"A University of Minnesota study in the late 1940s injected 11 public service employee volunteers with malaria, then starved them for five days. Some were also subjected to hard labor, and those men lost an average of 14 pounds. They were treated for malarial fevers with quinine sulfate. One of the authors was Ancel Keys, a noted dietary scientist who developed K-rations for the military and the Mediterranean diet for the public."
I am Mary Weiss, mother of Dan Markingson, who died while in a University of Minnesota clinical drug study. In a Feb. 24 letter to the editor published in the Minnesota Daily, “The Markingson case deserves better from the Daily ,” R. Timothy Mulcahy, vice president for research at the University, states, among other things, that the University did not profit from the study in which Dan died.
So, this study was revenue neutral? Does the University not profit from their clinical drug research? Who would possibly believe this?
Mulcahy states non-University psychiatrists found no wrongdoing. Of course they found no wrongdoing: These psychiatrists were paid to find no wrongdoing by virtue of the fact that they were “expert witnesses” for the University. Other medial professionals have since disagreed with this assessment.
Dr. Harrison G. Pope, Jr., professor of psychiatry at Harvard Medical School, said about the study, “There is virtually no evidence that this vulnerable, severely psychotic and mentally incompetent patient was capable of understanding the study to which he was consenting.”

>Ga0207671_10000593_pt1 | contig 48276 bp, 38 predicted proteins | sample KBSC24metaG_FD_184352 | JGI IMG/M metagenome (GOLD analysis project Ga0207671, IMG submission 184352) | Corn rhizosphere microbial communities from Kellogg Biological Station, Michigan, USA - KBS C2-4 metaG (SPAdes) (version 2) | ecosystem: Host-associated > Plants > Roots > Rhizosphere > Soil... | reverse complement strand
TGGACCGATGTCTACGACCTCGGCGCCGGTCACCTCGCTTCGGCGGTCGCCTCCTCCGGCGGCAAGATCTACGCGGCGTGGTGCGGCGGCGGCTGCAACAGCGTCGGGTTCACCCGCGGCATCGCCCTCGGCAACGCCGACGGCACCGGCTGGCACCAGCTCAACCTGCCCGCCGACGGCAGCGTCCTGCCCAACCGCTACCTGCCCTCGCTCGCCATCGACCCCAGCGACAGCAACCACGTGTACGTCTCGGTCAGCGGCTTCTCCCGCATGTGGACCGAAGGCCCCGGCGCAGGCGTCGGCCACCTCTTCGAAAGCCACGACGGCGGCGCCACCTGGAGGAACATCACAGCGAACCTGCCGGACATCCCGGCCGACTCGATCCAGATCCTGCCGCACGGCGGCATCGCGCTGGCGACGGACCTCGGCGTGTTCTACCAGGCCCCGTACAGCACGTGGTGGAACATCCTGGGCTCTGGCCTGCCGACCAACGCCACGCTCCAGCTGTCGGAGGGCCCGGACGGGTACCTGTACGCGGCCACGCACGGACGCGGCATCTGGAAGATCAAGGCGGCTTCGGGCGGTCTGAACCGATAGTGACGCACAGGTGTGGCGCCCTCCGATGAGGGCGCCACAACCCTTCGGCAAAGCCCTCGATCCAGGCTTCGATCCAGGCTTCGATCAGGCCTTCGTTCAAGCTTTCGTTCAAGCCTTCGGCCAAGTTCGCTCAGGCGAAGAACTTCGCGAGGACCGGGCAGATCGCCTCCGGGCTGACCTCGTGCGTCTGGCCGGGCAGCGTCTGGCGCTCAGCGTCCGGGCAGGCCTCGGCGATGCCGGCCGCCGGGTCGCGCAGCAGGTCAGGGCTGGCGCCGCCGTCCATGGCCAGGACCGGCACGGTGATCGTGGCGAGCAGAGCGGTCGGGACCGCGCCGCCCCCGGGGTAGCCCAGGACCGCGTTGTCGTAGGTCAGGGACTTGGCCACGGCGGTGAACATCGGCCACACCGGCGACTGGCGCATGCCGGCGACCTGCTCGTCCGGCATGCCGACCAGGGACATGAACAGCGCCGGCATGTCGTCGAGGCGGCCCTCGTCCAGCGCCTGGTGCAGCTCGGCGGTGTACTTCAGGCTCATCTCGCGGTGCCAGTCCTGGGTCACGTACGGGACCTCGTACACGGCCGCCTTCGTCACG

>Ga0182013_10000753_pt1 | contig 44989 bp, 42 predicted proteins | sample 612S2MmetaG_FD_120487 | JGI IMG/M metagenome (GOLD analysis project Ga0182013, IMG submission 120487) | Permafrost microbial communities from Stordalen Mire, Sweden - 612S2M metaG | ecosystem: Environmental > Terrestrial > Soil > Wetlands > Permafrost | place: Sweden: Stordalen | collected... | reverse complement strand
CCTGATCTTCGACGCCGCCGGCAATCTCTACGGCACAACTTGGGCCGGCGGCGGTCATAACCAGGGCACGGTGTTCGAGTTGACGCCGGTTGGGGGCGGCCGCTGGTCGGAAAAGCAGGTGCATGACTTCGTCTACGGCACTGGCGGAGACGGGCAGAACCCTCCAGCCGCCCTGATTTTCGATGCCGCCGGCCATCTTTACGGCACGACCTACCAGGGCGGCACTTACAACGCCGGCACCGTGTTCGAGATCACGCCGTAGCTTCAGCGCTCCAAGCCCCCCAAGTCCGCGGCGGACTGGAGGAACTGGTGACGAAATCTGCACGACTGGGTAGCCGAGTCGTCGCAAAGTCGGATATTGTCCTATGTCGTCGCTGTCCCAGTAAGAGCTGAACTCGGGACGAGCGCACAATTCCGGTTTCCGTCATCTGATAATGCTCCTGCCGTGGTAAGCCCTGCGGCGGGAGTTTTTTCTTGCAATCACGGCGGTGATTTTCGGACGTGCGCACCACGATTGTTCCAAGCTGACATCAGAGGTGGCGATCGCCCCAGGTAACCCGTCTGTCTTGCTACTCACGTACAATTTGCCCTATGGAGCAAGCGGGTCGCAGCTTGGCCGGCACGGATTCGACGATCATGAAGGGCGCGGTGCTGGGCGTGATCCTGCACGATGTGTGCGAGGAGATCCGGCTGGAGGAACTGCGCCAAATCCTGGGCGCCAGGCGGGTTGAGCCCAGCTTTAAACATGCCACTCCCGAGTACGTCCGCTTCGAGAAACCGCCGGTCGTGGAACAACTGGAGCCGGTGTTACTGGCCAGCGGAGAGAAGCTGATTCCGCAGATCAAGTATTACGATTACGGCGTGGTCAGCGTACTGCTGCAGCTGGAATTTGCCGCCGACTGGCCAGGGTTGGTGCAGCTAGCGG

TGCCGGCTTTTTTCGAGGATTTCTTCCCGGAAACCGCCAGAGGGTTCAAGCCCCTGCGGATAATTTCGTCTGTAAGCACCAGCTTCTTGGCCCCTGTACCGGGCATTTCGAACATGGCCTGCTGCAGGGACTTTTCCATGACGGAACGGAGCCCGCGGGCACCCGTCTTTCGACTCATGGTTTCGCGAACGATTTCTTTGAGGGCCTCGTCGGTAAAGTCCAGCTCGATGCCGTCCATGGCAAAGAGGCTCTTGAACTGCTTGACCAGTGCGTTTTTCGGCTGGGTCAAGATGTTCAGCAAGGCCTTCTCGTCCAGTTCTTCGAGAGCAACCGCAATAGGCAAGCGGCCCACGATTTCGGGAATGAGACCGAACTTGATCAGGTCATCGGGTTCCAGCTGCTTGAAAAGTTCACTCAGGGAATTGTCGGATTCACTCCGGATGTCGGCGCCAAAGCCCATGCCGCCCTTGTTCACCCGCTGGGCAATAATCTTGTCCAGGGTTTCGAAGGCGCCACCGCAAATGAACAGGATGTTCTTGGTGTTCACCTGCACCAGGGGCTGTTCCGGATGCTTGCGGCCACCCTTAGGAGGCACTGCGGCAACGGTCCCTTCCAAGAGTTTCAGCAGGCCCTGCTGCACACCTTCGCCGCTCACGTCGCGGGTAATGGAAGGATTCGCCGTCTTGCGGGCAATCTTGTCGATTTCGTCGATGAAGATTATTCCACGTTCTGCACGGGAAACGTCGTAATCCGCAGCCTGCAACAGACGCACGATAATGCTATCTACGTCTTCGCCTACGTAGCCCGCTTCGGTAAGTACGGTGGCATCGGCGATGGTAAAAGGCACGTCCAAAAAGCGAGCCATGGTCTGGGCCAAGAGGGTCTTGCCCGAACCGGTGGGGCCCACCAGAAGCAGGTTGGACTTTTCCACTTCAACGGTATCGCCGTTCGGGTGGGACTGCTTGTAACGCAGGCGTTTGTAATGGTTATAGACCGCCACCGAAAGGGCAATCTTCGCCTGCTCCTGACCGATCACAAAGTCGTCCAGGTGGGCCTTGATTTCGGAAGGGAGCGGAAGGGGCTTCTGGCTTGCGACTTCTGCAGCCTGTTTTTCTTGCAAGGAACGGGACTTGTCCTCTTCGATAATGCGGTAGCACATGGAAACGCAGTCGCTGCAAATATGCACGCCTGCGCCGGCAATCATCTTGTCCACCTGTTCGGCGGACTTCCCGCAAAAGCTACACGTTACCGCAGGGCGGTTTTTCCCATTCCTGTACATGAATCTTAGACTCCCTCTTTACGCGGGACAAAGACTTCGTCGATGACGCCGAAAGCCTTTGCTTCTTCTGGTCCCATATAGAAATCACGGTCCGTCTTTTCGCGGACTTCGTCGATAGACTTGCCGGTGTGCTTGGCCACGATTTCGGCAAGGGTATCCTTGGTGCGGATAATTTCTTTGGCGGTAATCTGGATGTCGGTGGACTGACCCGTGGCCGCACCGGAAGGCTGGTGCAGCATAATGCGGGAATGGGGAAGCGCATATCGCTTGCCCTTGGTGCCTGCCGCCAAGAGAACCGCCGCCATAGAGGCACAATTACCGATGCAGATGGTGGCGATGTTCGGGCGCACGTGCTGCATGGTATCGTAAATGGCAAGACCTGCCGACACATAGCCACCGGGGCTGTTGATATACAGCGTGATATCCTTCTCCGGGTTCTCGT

Or take the statement of James I. Hudson, also a professor of psychiatry at Harvard, who summed up his professional opinion of the doctor who conducted the study, saying, “Dr. [Stephen] Olson’s errors, omissions, improper acts and failures were to a reasonable degree of medical certainty, a substantial contributing factor and a proximate cause of Mr. Markingson’s death.”
Dr. Keith A. Horton, licensed psychiatrist in the state of Minnesota, said in his expert testimony, “It is my opinion that this case represents a violation of biomedical standards upon which there is a widespread consensus for informed consent and human subjects’ protection.”
Mulcahy states also in his article, “The University is steadfast in its commitment to the protection of all research subjects.”
If this had been the case, “Dan’s Law” — which was passed unanimously in both the Minnesota House and Senate in 2009 — would have been entirely unnecessary.
This law now prevents anyone on a stay of civil commitment from entering a psychiatric clinical drug study and also prohibits any doctor from putting his or her own patients into his or her own clinical drug study.
Also, Mulcahy states that “proper care was provided” to Dan. I don’t think many people would consider it “proper care” when on April 9, 2004, Easter Sunday — less than a month before he died — Dan was psychotic, and I, his distraught mother, left voice messages for Olson and also Jeanne Kenney, the study’s coordinator.
I said, “Do we have to wait for him to kill himself or someone else before anyone does anything?” thinking for sure someone would call me back in the morning and re-hospitalize Dan.
Unbelievably, no one responded — though Kenney did write my message verbatim in her study file. Evidently, the outcome of the study was more important than making a patient well or keeping him alive.
Also, Mulcahy states that no laws were violated by the University. In fact, the University was given immunity by a Hennepin County judge who cited the Minnesota law which states “[Minnesota] and its employees are not liable for … a loss caused by the performance or failure to perform a discretionary duty.”
Horton also said, “It is my opinion that no university or medical center should tolerate or condone the improper, coercive, unethical practices documented in the case of Dan Markingson. Correction measures should be instituted to prevent future injuries to vulnerable patients.”
But no correction measures have been taken. And the University still tolerates and condones improper, coercive, unethical practices.
What is it going to take for them to change? I really don’t know. Hopefully not the death of another parent’s precious child.